Curriculum Educational visits
TES Education North
The TES Education North show takes place at the Manchester Central convention centre on April 8 and 9. The show, the new name for Special Needs North, includes seminars and workshops on supporting pupils with autism, Asperger's syndrome, ADHD, dyslexia and sensory disorders. For details on how to register, go to www.teachingexhibitions.co.uk
Out of Warrington, into Africa
Pupils from Culcheth High School in Warrington will be heading to north Africa after winning a national prize draw. School trip specialists Outlook Expeditions ran the competition to mark its 10th anniversary.
Great Scott! What a race
Year 11 pupils and sixth formers are being urged to get involved in a 2,000-mile sledge race across the UK in September to mark the centenary of Captain Scott's expedition to the Antarctic. For details, go to www.sss100.org
What is it
This is part of a collection of English Heritage resources on how to make the most of a visit to one of its sites.
How to use it
The collection includes an information pack for Tintagel Castle in Cornwall (pictured) featuring photocopiable sheets on the history of the castle, a site plan, photos and documentary sources.
Pupils are asked to assess the castle's defences or use legends associated with Tintagel as the basis for creative writing.
It is aimed at key stage 2 pupils, with cross-curricular links to art, English, geography and maths. Also targeted at KS2 children are resources based on a visit to Totnes Castle in Devon. Suggested activities include using mathematical skills to produce a detailed plan of the site.
Resources on Scarborough Castle in Yorkshire look at its role during the Civil War, when it was besieged twice, and can be used with KS2 and KS3 classes. Also suitable for KS3 pupils are resources on Rochester Castle in Kent, which is one of the finest examples of a Norman keep in England, and could be used as part of an examination of the military aspects of castle design.
A teaching kit on Helmsley Castle in North Yorkshire, suitable for use by KS2 and KS3 teachers, includes suggested activities on what it can tell us about how people lived in the 17th century.
What is it
A collection of resources on using buildings, museums and galleries to support art and design work.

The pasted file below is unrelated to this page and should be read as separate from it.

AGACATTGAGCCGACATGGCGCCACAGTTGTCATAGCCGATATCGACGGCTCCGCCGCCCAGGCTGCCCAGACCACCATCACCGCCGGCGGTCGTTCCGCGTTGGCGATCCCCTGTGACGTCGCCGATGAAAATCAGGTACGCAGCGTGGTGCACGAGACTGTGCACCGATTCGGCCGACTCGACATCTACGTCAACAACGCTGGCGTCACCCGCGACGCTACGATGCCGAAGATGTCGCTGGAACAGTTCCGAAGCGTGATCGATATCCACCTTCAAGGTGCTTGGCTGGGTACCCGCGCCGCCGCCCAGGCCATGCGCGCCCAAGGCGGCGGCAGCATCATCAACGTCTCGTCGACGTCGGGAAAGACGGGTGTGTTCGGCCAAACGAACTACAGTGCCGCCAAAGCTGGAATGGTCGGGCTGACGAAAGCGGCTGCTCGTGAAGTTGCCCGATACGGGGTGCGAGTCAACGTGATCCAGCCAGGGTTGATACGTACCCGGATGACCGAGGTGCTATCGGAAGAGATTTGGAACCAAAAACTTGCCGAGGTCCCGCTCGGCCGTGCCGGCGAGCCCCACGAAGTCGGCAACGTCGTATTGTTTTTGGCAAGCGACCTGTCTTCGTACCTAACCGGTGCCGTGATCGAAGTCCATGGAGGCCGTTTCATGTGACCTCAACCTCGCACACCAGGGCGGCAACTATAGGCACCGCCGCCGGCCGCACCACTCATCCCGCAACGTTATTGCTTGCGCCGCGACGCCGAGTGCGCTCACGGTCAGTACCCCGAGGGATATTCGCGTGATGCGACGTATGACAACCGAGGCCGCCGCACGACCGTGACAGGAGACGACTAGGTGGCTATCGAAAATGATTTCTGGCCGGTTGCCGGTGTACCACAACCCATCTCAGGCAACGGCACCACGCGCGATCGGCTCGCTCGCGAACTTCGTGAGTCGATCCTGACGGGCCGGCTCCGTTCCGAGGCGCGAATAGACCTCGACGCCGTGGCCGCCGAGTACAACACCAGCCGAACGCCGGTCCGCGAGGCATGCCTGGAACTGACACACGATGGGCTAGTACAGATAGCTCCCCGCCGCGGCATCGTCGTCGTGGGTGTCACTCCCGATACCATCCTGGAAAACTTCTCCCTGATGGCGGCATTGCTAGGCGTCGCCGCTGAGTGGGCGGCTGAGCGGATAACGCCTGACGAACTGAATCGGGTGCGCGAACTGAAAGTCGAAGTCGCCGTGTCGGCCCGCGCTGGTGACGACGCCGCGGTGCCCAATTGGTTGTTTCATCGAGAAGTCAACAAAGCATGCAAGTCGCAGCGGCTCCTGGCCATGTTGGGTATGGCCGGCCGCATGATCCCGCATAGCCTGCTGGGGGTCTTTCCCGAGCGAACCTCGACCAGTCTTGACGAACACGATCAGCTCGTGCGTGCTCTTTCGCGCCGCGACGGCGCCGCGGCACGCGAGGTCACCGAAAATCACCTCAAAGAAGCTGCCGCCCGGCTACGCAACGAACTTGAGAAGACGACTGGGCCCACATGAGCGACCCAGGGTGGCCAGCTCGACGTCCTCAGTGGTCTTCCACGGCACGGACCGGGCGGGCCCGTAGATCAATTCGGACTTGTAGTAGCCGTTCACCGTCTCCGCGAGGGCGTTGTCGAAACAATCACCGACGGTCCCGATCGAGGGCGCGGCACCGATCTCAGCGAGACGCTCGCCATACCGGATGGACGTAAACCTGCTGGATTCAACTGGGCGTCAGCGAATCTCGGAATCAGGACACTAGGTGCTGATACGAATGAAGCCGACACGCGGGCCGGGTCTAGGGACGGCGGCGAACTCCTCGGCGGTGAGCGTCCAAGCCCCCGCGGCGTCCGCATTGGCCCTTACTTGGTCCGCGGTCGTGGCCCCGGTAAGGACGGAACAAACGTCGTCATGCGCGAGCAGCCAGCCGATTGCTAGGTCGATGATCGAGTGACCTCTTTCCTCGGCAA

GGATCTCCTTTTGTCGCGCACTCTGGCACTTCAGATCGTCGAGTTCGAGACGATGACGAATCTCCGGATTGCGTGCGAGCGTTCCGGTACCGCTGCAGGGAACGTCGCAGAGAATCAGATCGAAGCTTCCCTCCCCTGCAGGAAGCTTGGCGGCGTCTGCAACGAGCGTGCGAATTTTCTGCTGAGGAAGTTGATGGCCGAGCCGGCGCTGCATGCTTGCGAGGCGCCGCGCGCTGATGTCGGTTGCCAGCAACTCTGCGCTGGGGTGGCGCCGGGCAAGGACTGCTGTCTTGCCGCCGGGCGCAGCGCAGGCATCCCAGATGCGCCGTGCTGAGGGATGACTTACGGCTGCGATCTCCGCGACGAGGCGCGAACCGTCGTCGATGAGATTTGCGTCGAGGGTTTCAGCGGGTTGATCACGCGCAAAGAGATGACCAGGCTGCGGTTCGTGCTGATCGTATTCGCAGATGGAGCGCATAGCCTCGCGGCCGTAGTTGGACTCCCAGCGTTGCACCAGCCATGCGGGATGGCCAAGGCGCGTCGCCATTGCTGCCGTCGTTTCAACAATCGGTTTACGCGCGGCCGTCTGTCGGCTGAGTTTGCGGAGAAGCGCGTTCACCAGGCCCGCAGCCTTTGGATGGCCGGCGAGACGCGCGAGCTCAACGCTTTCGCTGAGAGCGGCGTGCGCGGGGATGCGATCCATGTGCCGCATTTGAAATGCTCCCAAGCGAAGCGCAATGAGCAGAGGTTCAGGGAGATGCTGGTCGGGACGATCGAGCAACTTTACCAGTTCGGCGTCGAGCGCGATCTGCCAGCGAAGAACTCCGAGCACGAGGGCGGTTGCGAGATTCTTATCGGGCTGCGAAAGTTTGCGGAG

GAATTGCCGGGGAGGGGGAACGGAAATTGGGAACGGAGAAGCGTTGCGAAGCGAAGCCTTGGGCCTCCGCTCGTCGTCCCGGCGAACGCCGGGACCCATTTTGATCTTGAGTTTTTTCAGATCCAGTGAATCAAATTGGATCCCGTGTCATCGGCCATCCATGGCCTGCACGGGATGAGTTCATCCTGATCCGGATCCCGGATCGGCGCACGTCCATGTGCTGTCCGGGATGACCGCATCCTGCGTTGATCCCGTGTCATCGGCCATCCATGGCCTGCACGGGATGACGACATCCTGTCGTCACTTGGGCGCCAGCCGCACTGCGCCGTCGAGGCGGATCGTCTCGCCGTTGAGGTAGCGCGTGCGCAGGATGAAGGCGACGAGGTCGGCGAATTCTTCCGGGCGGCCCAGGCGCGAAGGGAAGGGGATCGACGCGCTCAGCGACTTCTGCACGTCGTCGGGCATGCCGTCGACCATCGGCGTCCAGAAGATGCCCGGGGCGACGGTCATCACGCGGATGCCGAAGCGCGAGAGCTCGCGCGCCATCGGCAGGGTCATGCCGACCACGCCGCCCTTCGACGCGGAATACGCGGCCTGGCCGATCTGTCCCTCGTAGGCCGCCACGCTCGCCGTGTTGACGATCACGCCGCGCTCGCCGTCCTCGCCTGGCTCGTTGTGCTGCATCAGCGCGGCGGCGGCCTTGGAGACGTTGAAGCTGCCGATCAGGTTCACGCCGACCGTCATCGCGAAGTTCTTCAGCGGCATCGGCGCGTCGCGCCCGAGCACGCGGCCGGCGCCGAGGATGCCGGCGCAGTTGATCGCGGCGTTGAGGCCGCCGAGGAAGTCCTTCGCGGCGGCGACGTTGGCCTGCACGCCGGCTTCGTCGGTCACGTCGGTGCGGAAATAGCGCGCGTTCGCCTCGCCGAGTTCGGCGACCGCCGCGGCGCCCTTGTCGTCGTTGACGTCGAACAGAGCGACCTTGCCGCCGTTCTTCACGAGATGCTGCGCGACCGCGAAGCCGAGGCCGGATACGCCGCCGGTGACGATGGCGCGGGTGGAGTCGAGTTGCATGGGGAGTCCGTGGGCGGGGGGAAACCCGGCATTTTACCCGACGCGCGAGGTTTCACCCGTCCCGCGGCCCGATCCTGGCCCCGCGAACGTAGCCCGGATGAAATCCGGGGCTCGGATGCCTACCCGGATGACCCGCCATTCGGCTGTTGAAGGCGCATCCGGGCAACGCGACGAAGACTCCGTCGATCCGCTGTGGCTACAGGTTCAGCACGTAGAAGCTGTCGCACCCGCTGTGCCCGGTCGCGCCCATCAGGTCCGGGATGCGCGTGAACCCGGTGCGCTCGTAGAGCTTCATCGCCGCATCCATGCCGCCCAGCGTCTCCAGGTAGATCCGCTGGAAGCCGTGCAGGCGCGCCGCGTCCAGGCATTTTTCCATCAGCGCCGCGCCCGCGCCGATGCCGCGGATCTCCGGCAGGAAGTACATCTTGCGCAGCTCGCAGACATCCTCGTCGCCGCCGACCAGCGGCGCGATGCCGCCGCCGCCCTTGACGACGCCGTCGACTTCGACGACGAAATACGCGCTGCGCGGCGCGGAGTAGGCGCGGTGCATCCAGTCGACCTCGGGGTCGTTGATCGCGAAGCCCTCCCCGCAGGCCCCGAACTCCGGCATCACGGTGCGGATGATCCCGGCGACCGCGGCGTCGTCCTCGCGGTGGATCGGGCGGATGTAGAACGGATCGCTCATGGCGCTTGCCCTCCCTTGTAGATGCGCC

How to use it
The collection includes a teacher's kit, suitable for key stage 1 to 3 pupils, looking at ways of using historical buildings in art and design (uploaded by EnglishHeritage).
Activities range from asking children to identify patterns and shapes in buildings to identifying the purpose of different designs. An art and design safari looks at using the local built environment as the basis for art and design lessons. It includes resource sheets and links to useful websites and can be used with KS3 and KS4 classes (CABE).
A directory of arts organisations, galleries and places of interest in the North East gives ideas for planning school trips (Elizabeth_Kane). Also included is a resource that provides material for a complete KS3 unit of work based on a visit to the art galleries at the National Museum Cardiff and an interactive whiteboard resource based on a selection of pictures from Bodelwyddan Castle (both NGfLCymru).
The Tate has produced an extensive range of downloadable materials that can be used in relation to a trip to Tate Modern, but are also useful for art lessons and visits to other galleries. The resources are aimed at KS2 and KS3 classes and include video conversations with curators, conservators, gallery educators and pupils, interactive games and activities, images from the Tate's collection and teacher notes and lesson plans (rosiecardiff).
What is it
This is a collection of resources to smooth the path for a successful off-site visit.
How to use it
It includes an online database of more than 6,000 collections in the UK's museums, galleries, archives and libraries (uploaded by TES web staff). There is also a worksheet of 10 questions that can be put to pupils. It is aimed at a Year 7 trip to an art gallery but could be adapted to cover other age groups and destinations (Sarah Beaumont).
Links to health and safety guidance include information on good practice, risk assessment, trip management and emergency procedures. There is an educational visit policy document that can be used as a template, as well as useful risk assessment, consent and evaluation forms (all TES web staff).
A website takes teachers through the process of planning and preparing visits for children up to the age of eight, and includes a planning toolkit, learning games and support material (letsdiscover).
Videos show examples of a successful Year 4 trip to an RSPB site, with pupils who had never been to the country, and a theatre visit, where pupils see how drama can be used to tackle a topic (Teachers TV).
A guide to getting the most from visits for early-years pupils uses a number of projects to encourage learning during the visit and back in class (Language Ren).
Where to find them
These materials and more resources to support educational visits can be found at www.tes.co.ukeducational-visits. These resources are part of a collection of more than 50,000 lesson plans, activities, games, ideas and worksheets, covering all subjects from early years to post-16, available on the TES Resources site. To view resources, or to upload your own, go to www.tes.co.ukresources.